Rule 34 allows any party to serve on any other party a request to produce for the inspection of the requesting party, any designated documents or electronically stored information stored in any medium from which information may be obtained within the scope of Rule 26(b), that are in the possession, custody, or control of the party upon whom the request was served. See FED. R. CIV. P. 34(a)(1)(A). An objection to part of a request must specify the part and permit inspection of the rest. See FED. R. CIV. P. 34(b)(2)(C).

Rule 37 of the Federal Rules of Civil Procedure provides that a "[o]n notice to other parties and all affected persons, a party may move for an order compelling disclosure or discovery." FED. R. CIV. P. 37(a)(1).

B. Production Request No. 19

Plaintiff's Production Request No. 19 seeks all documents evidencing the number of hours actually worked by employees of the Salon, including, but not limited to time cards, work schedules, and notes or reports kept by supervisors or managers at the Salon. (See Pl.'s Mot. to Compel at 6.) Defendants object to the request on grounds that it is not limited in time and that it is duplicative, since defendants have previously produced all payroll records, which reflect hours worked for all employees. (See Pl.'s Mot. to Compel Ex. C at 5.)

Plaintiff claims that during the parties Local Rule 7(m) conference, plaintiff agreed to limit Request No. 19 to the period of 1998 to the present, and therefore defendants' first objection is moot. Defendants contend, however, that the three-year limitations period set by the FLSA renders Request No. 19 per se overly broad in scope of time notwithstanding plaintiff's revision. This Court finds that the request is reasonably calculated to lead to admissible evidence related to matters other than the alleged FLSA violations, including plaintiff's claim that Mr. Chreky reduced plaintiff's work schedule as a form of punishment for resisting his alleged sexual advances. Accordingly, defendants' objection that Production Request No. 19 is overly broad in scope of time is overruled.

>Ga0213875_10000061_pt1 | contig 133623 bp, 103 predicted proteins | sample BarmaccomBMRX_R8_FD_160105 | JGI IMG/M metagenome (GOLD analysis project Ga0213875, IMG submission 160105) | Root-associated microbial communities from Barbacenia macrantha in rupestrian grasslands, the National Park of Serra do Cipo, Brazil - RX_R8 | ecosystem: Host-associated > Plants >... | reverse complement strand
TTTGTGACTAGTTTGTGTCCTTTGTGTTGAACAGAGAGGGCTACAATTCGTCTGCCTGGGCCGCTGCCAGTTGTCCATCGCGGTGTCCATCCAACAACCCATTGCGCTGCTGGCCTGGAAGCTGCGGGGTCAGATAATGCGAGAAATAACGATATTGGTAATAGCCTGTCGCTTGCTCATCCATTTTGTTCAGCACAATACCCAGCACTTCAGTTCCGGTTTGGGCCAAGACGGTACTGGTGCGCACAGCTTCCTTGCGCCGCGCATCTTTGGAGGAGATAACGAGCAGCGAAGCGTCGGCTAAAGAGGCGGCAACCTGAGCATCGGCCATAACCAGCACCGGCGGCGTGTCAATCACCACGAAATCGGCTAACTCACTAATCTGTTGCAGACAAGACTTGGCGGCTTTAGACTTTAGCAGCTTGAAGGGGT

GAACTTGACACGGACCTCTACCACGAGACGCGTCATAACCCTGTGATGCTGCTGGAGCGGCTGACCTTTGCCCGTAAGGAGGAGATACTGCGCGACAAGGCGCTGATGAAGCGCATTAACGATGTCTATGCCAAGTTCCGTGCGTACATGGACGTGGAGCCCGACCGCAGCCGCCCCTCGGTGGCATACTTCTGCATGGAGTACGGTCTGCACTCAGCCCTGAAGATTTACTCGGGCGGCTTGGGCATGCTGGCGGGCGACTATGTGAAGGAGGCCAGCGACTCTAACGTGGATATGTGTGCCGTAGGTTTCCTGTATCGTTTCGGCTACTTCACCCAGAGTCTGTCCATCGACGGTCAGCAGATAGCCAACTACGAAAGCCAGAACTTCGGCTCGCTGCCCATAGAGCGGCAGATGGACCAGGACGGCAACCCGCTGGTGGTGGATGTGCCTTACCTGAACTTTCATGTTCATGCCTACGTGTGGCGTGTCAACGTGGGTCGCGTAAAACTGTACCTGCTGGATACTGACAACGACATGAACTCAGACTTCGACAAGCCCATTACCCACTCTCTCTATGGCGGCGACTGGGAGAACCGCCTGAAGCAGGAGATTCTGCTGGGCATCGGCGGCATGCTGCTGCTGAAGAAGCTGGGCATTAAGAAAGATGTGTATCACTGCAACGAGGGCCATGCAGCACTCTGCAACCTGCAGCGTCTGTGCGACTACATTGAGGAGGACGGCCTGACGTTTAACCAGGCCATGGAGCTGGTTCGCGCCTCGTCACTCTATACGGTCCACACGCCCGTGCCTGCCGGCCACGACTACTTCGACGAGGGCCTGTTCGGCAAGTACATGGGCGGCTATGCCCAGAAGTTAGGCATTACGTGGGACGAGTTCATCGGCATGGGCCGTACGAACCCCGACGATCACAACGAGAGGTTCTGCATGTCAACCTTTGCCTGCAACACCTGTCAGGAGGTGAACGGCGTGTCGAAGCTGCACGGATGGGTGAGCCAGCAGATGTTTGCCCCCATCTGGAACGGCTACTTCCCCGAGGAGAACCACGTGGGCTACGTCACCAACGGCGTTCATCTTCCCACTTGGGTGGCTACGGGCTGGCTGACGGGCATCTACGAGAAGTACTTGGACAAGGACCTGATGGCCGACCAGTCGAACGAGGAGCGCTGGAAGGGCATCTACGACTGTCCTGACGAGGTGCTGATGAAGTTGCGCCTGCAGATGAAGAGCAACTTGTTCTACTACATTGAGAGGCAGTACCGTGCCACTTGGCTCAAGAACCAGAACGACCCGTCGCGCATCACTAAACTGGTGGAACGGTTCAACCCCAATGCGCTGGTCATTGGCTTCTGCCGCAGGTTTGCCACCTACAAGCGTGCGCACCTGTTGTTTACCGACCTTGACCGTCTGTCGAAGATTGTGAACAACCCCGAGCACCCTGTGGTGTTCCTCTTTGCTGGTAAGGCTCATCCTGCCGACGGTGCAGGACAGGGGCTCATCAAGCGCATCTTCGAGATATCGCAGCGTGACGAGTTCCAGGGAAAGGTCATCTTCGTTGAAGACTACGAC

Defendants' second objection to the request fails for similar reasons. Defendants argue that since they have already provided plaintiff with all payroll records and time cards in their possession, further production is both unwarranted and impossible.*fn1 Defendants' objection ignores that given plaintiff's allegation that she was not paid for overtime labor, payroll records may not necessarily reflect hours that plaintiff actually worked. Clearly, that is why plaintiff's Production Request No. 19 seeks documents other than payroll records and time cards. This Court is satisfied that other forms of documentation, such as work schedules, calendars, and notes, are directly relevant to plaintiff's claims. Accordingly, this Court shall grant plaintiff's request to compel as to Production Request No. 19. To the extent that defendants have within their possession, custody or control documents-other than payroll records and time cards previously produced-evidencing hours worked, this Court ...